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SAC Capital Advisors manager arrested on insider-trading charges

March 29, 2013|By Andrew Tangel
  • Signage stands outside the headquarters of SAC Capital Advisors in Stamford, Conn.
Signage stands outside the headquarters of SAC Capital Advisors in Stamford,… (Victor J. Blue / Bloomberg )

In another sign of the government's intense focus on illicit trading on Wall Street, the FBI early Friday arrested a longtime SAC Capital Advisors portfolio manager on insider-trading charges. 

Federal agents took Michael Steinberg into custody at his residence on Manhattan's Upper East Side, an FBI spokesman said. More information about the charges was to be released later in the day.

Steinberg, 40, who has worked at the firm since 1997, would reportedly be the most senior of the hedge fund's employees to face charges in the government's wide-ranging investigation into insider trading.

A portfolio manager overseeing trades in technology, media and telecommunications stocks at SAC Capital's affiliate, Sigma Capital Management, Steinberg was put on leave in September, according to a source familiar with the matter.

Barry Berke, Steinberg's attorney, said his client "did absolutely nothing wrong."

“At all times, his trading decisions were based on detailed analysis as well as information that he understood had been properly obtained through the types of channels that institutional investors rely upon on a daily basis,” Berke said in an emailed statement Friday morning.

"Caught in the crossfire of aggressive investigations of others, there is no basis for even the slightest blemish on his spotless reputation. Mr. Steinberg is thankful for all the people who have continued to stand by him and believe in his innocence," Berke said.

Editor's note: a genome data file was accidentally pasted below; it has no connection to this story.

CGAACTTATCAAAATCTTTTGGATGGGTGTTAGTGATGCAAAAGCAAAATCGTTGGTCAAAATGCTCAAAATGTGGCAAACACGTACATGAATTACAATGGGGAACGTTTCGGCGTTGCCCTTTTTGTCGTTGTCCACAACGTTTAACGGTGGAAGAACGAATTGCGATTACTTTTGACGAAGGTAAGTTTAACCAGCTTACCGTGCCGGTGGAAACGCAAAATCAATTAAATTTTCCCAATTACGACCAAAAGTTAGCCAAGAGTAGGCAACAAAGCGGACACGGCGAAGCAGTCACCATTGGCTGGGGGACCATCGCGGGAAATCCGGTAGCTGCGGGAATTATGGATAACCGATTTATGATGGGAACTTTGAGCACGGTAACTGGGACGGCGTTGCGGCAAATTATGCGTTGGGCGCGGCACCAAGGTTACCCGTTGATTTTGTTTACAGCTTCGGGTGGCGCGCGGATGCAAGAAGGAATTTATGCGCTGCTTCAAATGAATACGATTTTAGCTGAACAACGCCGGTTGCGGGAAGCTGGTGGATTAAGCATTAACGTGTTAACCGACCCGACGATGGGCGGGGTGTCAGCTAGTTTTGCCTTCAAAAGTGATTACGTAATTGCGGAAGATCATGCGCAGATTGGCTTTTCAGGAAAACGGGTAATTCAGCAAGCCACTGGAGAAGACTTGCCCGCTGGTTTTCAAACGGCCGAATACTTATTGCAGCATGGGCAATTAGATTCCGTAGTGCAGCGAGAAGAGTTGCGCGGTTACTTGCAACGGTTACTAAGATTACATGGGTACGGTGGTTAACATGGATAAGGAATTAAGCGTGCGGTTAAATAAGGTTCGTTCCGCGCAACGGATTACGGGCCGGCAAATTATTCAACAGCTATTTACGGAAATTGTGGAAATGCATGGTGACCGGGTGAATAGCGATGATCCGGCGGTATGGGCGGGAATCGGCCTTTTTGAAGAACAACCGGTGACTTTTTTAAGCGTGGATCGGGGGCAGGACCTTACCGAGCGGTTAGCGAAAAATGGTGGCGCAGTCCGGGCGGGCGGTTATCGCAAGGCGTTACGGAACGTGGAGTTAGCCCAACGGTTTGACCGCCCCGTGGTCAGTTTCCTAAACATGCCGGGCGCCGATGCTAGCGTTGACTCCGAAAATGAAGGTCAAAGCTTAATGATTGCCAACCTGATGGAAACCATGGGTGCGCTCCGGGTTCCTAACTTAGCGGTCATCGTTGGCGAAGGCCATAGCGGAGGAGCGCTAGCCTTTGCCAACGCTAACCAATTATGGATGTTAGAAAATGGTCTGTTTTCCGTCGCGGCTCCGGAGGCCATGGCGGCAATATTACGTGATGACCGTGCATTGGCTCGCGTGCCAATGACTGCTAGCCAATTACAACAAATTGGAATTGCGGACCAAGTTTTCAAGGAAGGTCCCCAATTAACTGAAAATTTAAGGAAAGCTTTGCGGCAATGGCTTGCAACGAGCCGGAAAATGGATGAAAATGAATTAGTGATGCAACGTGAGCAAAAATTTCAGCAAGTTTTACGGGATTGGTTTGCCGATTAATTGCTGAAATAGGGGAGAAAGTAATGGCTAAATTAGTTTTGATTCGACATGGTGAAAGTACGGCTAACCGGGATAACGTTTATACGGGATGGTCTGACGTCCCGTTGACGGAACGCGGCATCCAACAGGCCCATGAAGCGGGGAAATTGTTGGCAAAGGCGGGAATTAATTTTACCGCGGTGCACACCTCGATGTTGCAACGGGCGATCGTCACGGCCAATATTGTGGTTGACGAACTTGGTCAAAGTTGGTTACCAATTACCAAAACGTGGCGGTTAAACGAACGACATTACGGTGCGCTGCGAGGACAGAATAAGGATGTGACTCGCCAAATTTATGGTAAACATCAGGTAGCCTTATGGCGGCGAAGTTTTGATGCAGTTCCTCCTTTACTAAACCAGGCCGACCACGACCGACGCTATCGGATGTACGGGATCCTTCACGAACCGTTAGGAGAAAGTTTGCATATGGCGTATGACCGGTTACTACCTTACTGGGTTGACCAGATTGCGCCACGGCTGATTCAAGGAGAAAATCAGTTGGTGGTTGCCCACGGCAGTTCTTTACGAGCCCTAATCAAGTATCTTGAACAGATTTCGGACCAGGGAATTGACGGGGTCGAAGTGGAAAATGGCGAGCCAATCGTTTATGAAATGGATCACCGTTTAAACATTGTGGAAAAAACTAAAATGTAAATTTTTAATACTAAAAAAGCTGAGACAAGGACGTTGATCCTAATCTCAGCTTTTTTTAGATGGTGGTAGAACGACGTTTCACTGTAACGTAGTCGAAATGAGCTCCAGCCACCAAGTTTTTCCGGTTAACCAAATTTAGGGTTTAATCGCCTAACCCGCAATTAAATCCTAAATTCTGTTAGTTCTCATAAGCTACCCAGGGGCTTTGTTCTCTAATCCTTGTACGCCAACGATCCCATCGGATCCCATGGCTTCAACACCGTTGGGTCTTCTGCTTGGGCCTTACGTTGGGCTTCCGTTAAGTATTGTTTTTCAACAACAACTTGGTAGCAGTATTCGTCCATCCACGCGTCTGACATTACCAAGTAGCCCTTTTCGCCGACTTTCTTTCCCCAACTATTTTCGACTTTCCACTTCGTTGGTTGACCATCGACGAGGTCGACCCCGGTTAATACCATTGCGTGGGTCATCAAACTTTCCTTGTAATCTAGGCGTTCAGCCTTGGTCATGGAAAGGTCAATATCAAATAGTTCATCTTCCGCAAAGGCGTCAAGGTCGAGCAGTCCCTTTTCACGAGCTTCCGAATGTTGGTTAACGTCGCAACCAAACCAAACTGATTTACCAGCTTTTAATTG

Steinberg's arrest follows a criminal case brought last year against Mathew Martoma, a former portfolio manager at another SAC Capital affiliate, CR Intrinsic Investors.

Federal prosecutors have accused Martoma of participating in the most profitable insider-trading scheme in U.S. history, netting $276 million in profit and avoided losses. The case involves trading stock of two pharmaceutical companies that were developing a drug to treat Alzheimer's disease. Martoma has pleaded not guilty.

The case against Martoma fueled speculation the government's ultimate target is Steven A. Cohen, the billionaire who founded and runs Connecticut-based SAC Capital. Cohen has not be accused of any wrongdoing.

Two weeks ago, SAC Capital agreed to pay a record $616 million to settle two insider-trading civil cases brought by the Securities and Exchange Commission. The firm neither admitted nor denied wrongdoing as part of the proposed settlements.

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